I was browsing through the photo books recently at Barnes and Noble when I came across Arthur Lubow's biography of Diane Arbus. There is a picture on the cover of Arbus made by Tod Papageorge. It is one I recalled seeing in the past, perhaps many times. What came as a surprise to me on this occasion was that I realized had never before recognized the camera Arbus has hanging on a strap in front of her. It is a Mamiya twin-lens reflex, similar or identical to my own Mamiya C330. Hers is fitted with large, square lens shades and a monster flash gun, as well has a case strung on the strap wich either contains another lens set or an an eye-level viewfinder. Arbus also has a big camera bag hanging from her left shoulder, likely containing additional gear which possibly included a couple more lenses.
The cover picture got me to thinking about the fact that a small person like Arbus had chosen such a large and rather awkward-handling camera to lug around the streets of New York. It seemed important to know something of how she came to the decision to choose that camera system, so I bought Lubow's book.
Lubow's biography told me a lot more about Arbus' personal life than I felt I needed to know, but it did also provide quite a lot of information about her photographic techniques and decisions. She got started in photography working with her husband, Allan, doing studio fashion work. He did most of the lightng and camera work while Diane took on more of a directorial role, selecting costumes and creating the story lines for the photo shoots. Both of them disliked fashion work; it paid the bills, but Allan really wanted to be an actor, and Diane moved toward working out of the studio with smaller cameras.
Arbus early on used a Nikon F, probably when she was developing her own style under the guidance of Lisette Model. She next got a wide-angle Rollei, but ultimately replaced that with the Mamiya tlr which could accept interchangeable lenses. The big flash which she usually attached to the camera gave her the rather stark look she favored, and it also permitted shooting fine-grained film at small apertures to get the wide depth of field and ultra-sharp images which essentially duplicated the high-definition which she had gotten with the studio view cameras. In most of the pictures of Arbus showing her with a camera, it is the Mamiya, and it seems likely that camera accounted for most of her well known images. One thing I thought particularly interesting about those pictures of her was that the strap of the Mamiya is adjusted to the last position, bringing the camera up close to her face so that she just had to lean her head forward to achieve the final fine focus using the flip-up magnifier in the viewfinder. Arbus expressed great enthusiasm for a Pentax 6x7 acquired toward the end of her career, but I don't recall Lubow identifying the subjects it was used for.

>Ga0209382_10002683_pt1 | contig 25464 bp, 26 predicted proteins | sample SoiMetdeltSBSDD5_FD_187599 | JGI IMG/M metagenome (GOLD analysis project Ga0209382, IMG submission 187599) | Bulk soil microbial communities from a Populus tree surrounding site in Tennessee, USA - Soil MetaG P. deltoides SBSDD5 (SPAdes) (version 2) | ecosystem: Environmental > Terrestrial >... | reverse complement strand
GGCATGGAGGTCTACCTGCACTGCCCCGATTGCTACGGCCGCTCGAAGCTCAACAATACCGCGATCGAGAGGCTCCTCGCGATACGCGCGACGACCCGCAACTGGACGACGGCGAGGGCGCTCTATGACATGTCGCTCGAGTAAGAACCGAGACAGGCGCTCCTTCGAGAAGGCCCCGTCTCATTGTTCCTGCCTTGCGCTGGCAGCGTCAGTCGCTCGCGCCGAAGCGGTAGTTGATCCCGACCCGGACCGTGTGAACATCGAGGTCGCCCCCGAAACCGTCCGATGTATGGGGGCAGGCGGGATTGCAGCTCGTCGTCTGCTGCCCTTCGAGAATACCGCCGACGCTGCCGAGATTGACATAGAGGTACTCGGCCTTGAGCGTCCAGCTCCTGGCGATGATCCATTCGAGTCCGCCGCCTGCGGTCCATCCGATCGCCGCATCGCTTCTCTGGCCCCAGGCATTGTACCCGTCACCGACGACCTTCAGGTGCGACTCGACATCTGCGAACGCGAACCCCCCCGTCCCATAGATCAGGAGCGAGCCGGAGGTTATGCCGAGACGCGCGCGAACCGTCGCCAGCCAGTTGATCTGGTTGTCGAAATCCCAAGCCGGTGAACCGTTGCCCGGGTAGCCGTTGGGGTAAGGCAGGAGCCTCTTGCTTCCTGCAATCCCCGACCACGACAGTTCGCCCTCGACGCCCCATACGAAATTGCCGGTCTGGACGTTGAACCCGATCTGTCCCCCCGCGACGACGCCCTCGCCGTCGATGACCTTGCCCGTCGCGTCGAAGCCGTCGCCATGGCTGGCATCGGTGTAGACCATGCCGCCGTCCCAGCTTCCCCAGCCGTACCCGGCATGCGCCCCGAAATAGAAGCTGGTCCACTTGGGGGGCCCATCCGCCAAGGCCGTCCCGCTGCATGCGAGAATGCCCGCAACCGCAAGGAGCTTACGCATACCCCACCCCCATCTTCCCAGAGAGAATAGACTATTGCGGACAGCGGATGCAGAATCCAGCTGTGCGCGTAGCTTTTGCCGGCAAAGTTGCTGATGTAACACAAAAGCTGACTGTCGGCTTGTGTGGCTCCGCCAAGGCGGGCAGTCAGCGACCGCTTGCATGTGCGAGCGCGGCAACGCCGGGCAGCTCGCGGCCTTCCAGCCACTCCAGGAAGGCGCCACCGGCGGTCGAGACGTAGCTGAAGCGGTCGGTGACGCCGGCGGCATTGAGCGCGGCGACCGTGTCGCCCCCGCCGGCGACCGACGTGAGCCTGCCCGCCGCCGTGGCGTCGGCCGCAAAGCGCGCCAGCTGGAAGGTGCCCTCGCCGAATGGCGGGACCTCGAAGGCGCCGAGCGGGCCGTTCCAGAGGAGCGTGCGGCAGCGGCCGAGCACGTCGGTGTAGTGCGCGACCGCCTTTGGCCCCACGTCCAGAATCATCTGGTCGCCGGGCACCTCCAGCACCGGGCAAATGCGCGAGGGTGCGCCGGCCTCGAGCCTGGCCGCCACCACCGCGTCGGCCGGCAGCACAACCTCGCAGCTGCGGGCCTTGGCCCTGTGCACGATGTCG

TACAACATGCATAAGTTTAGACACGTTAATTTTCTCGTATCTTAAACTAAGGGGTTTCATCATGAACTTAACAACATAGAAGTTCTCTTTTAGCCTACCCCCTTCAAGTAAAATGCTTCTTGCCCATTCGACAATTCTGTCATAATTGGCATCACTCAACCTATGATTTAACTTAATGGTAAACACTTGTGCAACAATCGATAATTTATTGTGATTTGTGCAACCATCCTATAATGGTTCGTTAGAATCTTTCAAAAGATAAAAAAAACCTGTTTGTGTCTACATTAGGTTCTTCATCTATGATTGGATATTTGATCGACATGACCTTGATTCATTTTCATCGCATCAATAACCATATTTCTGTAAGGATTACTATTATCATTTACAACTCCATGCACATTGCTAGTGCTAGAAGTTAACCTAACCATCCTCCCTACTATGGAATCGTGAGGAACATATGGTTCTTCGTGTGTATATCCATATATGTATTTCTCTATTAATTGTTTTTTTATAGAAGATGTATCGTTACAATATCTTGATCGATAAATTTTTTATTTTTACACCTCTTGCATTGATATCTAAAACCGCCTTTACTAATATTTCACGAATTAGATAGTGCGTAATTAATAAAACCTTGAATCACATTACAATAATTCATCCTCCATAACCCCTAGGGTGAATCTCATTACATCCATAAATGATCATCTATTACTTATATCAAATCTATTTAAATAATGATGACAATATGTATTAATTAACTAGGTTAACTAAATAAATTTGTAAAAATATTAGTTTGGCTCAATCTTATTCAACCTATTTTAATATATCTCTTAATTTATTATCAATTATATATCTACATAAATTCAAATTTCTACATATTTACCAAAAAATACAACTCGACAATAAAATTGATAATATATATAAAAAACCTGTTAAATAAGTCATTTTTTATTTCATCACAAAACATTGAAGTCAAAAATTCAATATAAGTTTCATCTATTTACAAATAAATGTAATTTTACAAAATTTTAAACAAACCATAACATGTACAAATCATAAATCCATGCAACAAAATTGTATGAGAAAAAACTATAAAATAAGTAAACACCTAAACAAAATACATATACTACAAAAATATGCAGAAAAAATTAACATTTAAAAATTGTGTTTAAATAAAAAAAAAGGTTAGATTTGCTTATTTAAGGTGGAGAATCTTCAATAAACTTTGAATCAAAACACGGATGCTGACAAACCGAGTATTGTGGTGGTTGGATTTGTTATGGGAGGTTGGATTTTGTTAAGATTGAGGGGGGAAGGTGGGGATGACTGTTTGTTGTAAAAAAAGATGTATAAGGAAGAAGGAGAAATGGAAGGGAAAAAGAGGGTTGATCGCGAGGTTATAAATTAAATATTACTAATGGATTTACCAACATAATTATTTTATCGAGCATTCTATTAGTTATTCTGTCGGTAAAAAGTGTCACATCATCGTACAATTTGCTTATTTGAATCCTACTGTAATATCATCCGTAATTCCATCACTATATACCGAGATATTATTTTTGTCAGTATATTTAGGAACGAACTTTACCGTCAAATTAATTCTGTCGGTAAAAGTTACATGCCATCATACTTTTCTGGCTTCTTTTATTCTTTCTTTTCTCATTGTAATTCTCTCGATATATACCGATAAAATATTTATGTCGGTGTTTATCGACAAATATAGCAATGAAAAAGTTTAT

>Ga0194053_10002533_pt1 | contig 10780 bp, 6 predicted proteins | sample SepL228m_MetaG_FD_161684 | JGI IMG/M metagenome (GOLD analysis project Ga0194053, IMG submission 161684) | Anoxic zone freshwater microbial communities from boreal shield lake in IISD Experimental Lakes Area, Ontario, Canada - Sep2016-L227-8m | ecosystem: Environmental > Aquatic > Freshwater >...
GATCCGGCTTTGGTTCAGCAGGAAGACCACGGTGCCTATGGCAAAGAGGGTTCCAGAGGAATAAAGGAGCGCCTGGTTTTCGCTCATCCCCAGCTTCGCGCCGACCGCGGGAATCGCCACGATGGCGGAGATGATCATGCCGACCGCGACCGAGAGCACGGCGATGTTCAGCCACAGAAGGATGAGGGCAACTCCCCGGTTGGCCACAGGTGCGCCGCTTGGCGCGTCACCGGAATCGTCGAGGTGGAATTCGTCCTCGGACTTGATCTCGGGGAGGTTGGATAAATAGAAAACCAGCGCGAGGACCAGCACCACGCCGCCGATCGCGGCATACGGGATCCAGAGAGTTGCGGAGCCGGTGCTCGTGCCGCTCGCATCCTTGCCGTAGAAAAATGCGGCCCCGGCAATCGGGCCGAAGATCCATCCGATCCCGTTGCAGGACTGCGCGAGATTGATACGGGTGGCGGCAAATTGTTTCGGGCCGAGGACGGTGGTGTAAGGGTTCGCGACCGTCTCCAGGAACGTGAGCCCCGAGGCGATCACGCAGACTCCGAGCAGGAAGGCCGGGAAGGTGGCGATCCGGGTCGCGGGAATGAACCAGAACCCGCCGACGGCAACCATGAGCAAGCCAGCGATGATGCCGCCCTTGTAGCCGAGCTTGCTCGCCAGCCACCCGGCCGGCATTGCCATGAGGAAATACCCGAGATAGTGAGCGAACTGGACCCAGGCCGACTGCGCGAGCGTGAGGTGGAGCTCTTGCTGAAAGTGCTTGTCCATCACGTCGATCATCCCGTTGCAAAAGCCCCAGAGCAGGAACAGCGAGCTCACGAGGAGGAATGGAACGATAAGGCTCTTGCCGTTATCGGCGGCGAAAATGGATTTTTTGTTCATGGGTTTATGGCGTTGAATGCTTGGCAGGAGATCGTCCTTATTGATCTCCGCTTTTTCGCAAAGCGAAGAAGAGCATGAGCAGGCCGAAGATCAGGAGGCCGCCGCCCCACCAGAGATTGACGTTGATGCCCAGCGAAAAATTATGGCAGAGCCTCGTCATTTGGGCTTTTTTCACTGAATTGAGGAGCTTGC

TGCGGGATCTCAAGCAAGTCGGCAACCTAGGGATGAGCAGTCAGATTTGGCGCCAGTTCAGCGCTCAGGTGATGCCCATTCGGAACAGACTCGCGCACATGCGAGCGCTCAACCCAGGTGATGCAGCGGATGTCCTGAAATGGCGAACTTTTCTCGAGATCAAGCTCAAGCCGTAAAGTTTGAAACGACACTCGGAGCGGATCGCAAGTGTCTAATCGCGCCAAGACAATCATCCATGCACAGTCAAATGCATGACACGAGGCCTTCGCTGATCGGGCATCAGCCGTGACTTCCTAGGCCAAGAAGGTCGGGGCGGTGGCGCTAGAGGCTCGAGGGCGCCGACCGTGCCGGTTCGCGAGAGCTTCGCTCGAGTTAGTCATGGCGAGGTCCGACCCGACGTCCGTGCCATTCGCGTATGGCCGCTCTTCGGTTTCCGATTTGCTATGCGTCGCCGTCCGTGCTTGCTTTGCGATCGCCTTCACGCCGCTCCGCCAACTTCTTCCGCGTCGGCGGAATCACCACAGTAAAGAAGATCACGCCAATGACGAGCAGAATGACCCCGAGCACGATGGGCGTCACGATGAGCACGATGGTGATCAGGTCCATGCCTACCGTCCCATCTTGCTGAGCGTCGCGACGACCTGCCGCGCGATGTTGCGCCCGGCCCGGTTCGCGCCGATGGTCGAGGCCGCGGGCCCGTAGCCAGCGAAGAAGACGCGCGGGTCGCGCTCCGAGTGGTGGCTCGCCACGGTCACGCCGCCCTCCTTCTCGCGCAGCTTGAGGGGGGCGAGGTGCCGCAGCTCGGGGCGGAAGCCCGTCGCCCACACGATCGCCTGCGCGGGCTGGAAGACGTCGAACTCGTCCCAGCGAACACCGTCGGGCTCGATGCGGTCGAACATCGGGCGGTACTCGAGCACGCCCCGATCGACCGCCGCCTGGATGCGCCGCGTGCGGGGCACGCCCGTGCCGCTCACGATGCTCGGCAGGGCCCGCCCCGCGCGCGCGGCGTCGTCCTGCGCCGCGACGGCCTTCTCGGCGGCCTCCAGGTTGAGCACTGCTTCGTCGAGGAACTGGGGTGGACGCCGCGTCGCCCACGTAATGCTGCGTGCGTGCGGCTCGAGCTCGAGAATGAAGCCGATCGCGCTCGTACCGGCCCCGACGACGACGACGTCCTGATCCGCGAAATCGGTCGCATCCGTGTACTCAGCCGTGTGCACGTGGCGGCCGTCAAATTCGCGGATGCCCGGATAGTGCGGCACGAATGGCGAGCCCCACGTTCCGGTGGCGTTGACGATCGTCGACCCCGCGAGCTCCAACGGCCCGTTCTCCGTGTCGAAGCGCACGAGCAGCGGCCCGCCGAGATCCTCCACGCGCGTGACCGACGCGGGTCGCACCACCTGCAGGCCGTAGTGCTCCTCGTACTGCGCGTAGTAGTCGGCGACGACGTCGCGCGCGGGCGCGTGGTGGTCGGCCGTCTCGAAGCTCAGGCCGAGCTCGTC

Arbus only learned to process her own black and white film very late in her career, and then mostly because it offered a financial advantage to a life that was always beset by economic anxiety. She did make her own prints in the darkroom and was meticulous in maintaining very high quality standards to produce the final prints for display or for reproduction. Even with those high technical standards and her unique artistic talents, she never made a comfortable living from her chosen profession. She did get a couple substantial grants to support her work, and her unique abilities as a photographer were praised by many of her contemporaries including such luminaries as Avedon and Szarkowski. However, she rarely got more than a hundred dollars for a print, even from the great museums of Europe and the U.S. which sought to add her work to their collections.